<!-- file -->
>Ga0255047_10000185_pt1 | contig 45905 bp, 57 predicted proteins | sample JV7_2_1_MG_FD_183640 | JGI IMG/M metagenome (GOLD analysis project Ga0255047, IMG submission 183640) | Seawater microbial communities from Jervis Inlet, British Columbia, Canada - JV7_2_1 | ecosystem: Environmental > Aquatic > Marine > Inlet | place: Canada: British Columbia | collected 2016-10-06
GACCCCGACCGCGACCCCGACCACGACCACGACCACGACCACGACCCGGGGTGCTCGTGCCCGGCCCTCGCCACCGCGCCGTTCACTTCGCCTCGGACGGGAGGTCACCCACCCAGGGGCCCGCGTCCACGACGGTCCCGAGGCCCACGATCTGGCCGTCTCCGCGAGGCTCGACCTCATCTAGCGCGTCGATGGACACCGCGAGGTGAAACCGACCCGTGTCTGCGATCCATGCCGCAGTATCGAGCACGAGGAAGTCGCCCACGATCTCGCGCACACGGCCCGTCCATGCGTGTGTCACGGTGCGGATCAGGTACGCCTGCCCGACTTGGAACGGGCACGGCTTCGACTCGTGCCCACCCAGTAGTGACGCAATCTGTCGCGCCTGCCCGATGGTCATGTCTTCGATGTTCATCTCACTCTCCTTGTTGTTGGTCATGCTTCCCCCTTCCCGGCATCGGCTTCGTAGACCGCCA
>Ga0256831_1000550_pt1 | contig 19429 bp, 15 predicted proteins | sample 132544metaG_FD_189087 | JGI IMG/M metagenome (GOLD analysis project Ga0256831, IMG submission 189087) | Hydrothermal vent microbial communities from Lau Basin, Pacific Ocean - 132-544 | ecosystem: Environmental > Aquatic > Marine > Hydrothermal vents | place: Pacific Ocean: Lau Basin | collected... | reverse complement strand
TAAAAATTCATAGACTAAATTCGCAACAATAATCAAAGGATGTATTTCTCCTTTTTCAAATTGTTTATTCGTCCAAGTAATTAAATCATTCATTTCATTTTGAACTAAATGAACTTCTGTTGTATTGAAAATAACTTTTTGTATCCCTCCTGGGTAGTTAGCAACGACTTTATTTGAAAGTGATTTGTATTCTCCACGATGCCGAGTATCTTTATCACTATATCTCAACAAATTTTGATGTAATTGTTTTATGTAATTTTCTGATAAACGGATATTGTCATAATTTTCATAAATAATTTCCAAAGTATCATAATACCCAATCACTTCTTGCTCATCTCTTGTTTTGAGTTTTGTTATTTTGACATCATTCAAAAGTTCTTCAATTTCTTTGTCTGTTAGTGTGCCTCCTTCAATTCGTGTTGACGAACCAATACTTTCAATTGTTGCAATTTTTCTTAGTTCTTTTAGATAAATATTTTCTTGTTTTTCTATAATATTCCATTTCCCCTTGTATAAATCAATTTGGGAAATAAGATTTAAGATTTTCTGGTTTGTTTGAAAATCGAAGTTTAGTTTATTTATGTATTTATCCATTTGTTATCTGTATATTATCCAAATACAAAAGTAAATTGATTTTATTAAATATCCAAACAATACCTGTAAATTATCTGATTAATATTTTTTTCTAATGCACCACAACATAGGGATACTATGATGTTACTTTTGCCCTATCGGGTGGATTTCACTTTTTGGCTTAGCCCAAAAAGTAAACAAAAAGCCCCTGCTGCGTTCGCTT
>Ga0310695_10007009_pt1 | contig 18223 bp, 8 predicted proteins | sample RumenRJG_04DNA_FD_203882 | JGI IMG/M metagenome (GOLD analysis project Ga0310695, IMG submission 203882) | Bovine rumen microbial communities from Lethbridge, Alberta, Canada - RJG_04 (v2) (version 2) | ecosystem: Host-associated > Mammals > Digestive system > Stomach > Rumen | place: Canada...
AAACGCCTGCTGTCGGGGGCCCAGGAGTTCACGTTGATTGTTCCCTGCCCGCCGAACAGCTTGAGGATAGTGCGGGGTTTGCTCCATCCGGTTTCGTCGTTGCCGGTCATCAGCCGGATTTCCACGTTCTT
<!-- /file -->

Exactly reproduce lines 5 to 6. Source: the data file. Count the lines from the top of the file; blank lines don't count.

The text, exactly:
>Ga0310695_10007009_pt1 | contig 18223 bp, 8 predicted proteins | sample RumenRJG_04DNA_FD_203882 | JGI IMG/M metagenome (GOLD analysis project Ga0310695, IMG submission 203882) | Bovine rumen microbial communities from Lethbridge, Alberta, Canada - RJG_04 (v2) (version 2) | ecosystem: Host-associated > Mammals > Digestive system > Stomach > Rumen | place: Canada...
AAACGCCTGCTGTCGGGGGCCCAGGAGTTCACGTTGATTGTTCCCTGCCCGCCGAACAGCTTGAGGATAGTGCGGGGTTTGCTCCATCCGGTTTCGTCGTTGCCGGTCATCAGCCGGATTTCCACGTTCTT